Last month, Palgrave Macmillan released “Religion, Authority, and the State: From Constantine to the Contemporary World,” edited by Leo D. Lefebure (Georgetown University). The publisher’s description follows:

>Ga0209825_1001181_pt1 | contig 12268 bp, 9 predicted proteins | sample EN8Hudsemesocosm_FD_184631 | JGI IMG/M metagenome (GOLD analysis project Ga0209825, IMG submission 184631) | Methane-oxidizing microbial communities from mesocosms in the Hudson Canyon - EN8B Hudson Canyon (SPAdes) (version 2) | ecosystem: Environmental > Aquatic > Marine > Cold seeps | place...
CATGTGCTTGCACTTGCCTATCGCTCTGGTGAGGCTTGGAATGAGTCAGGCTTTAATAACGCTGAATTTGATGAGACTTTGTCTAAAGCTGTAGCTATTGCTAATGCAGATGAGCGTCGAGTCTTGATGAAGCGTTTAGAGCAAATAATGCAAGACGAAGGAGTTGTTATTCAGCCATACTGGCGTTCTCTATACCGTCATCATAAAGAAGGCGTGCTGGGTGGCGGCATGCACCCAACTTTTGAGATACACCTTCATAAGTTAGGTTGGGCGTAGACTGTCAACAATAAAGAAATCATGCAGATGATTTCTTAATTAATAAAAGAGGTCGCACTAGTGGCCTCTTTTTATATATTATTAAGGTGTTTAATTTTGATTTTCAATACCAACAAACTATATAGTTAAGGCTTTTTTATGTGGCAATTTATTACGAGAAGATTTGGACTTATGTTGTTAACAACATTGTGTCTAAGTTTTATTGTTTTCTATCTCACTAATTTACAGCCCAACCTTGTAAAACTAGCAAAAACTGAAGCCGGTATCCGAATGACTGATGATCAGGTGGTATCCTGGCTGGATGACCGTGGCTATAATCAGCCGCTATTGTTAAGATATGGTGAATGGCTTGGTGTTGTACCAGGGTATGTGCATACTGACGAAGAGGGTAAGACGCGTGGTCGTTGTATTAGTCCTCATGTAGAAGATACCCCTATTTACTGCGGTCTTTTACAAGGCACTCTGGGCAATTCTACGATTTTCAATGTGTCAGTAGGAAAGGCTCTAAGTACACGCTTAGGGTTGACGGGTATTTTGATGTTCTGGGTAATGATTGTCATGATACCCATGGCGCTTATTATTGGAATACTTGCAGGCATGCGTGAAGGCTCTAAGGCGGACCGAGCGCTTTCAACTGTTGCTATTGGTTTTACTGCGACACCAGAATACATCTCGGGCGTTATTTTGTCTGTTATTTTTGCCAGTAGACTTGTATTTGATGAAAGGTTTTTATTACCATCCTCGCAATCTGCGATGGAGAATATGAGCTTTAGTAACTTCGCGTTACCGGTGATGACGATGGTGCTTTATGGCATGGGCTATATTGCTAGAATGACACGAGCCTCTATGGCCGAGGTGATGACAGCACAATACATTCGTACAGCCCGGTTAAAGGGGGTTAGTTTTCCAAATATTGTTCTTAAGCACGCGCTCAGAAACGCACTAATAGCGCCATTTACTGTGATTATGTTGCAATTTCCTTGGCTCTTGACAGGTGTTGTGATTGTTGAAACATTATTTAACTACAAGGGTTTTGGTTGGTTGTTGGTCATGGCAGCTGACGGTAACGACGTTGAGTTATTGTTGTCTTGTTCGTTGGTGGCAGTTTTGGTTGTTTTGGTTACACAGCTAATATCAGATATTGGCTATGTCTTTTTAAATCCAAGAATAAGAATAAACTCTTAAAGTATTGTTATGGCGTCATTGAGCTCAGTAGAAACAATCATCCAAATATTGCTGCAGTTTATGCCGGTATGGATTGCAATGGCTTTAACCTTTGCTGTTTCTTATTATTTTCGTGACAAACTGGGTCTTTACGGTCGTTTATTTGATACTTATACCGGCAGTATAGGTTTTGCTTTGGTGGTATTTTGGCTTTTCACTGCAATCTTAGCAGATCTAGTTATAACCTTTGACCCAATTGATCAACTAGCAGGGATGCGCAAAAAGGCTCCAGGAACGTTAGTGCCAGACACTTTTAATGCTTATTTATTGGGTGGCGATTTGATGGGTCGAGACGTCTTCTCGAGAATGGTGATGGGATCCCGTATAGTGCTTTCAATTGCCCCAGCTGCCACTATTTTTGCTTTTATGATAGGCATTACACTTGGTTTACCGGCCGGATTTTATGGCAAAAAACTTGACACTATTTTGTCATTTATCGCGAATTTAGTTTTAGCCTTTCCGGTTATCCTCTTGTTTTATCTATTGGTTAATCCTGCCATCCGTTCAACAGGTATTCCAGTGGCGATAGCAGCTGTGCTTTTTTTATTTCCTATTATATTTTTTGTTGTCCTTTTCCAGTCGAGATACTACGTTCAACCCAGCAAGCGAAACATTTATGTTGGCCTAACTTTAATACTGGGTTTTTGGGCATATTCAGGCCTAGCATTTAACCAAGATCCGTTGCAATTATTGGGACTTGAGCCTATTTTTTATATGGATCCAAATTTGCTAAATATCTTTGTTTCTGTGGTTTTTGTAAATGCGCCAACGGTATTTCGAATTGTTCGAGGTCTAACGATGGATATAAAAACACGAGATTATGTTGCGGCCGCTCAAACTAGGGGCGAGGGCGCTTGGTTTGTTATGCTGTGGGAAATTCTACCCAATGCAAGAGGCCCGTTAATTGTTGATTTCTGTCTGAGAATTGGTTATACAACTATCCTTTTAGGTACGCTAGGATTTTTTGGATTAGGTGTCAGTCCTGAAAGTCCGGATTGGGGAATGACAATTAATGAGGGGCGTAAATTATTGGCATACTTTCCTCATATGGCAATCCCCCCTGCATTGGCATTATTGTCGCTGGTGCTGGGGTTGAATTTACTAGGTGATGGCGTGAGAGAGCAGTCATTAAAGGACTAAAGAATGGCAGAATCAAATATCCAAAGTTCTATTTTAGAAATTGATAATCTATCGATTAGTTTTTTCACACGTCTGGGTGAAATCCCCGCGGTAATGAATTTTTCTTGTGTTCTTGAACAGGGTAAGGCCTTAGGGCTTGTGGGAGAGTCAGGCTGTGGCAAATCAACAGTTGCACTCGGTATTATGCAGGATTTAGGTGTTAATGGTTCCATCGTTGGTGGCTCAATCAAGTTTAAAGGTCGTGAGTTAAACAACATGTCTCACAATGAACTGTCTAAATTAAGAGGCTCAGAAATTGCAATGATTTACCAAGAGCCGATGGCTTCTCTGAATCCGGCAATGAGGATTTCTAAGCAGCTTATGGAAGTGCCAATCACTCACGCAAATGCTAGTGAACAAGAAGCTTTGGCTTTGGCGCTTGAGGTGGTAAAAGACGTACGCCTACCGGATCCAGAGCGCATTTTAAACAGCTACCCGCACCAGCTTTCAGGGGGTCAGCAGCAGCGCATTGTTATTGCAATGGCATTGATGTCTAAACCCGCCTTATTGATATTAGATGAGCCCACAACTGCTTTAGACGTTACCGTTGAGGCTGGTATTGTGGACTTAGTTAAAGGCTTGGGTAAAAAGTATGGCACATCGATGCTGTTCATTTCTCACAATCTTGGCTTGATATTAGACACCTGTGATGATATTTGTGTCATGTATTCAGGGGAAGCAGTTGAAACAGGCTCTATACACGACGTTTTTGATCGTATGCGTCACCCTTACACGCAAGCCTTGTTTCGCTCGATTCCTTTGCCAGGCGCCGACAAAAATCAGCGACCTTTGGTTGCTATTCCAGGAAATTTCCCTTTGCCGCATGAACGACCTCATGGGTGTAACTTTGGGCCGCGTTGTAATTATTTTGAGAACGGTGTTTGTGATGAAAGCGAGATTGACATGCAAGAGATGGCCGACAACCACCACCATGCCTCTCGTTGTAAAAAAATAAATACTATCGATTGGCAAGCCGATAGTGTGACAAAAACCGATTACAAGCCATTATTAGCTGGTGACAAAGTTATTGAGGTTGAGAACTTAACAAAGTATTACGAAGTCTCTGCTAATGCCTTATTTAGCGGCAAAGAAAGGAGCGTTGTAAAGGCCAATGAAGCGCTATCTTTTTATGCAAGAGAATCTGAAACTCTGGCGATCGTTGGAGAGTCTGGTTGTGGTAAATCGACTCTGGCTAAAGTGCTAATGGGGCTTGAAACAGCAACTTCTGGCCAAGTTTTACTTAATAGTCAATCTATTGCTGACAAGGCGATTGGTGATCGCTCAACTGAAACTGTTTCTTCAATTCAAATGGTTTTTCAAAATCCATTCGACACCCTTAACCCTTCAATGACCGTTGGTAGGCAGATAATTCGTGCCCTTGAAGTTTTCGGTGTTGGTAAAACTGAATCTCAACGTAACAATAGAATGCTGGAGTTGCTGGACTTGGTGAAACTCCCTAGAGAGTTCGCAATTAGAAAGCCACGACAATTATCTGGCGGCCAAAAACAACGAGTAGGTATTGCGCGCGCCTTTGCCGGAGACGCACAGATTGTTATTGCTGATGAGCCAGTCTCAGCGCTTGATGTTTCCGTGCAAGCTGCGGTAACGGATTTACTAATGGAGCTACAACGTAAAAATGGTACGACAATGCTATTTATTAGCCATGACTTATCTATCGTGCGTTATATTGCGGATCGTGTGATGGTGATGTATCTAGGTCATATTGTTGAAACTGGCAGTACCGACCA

In commemoration of Constantine’s grant of freedom of religion to Christians, this wide-ranging volume examines the ambiguous legacy of this emperor in relation to the present world, discussing the perennial challenges of relations between religions and governments. The authors examine the new global ecumenical movement inspired by Pentecostals, the role of religion in the Irish Easter rebellion against the British, and the relation between religious freedom and government in the United States. Other essays debate the relation of Islam to the violence in Nigeria, the place of the family in church-state relations in the Philippines, the role of confessional identity in the political struggles in the Balkans, and the construction of Slavophile identity in nineteenth-century Russian Orthodox political theology. The volume also investigates the contrast between written constitutions and actual practice in the relations between governments and religions in Australia, Indonesia, and Egypt. The case studies and surveys illuminate both specific contexts and also widespread currents in religion-state relations across the world.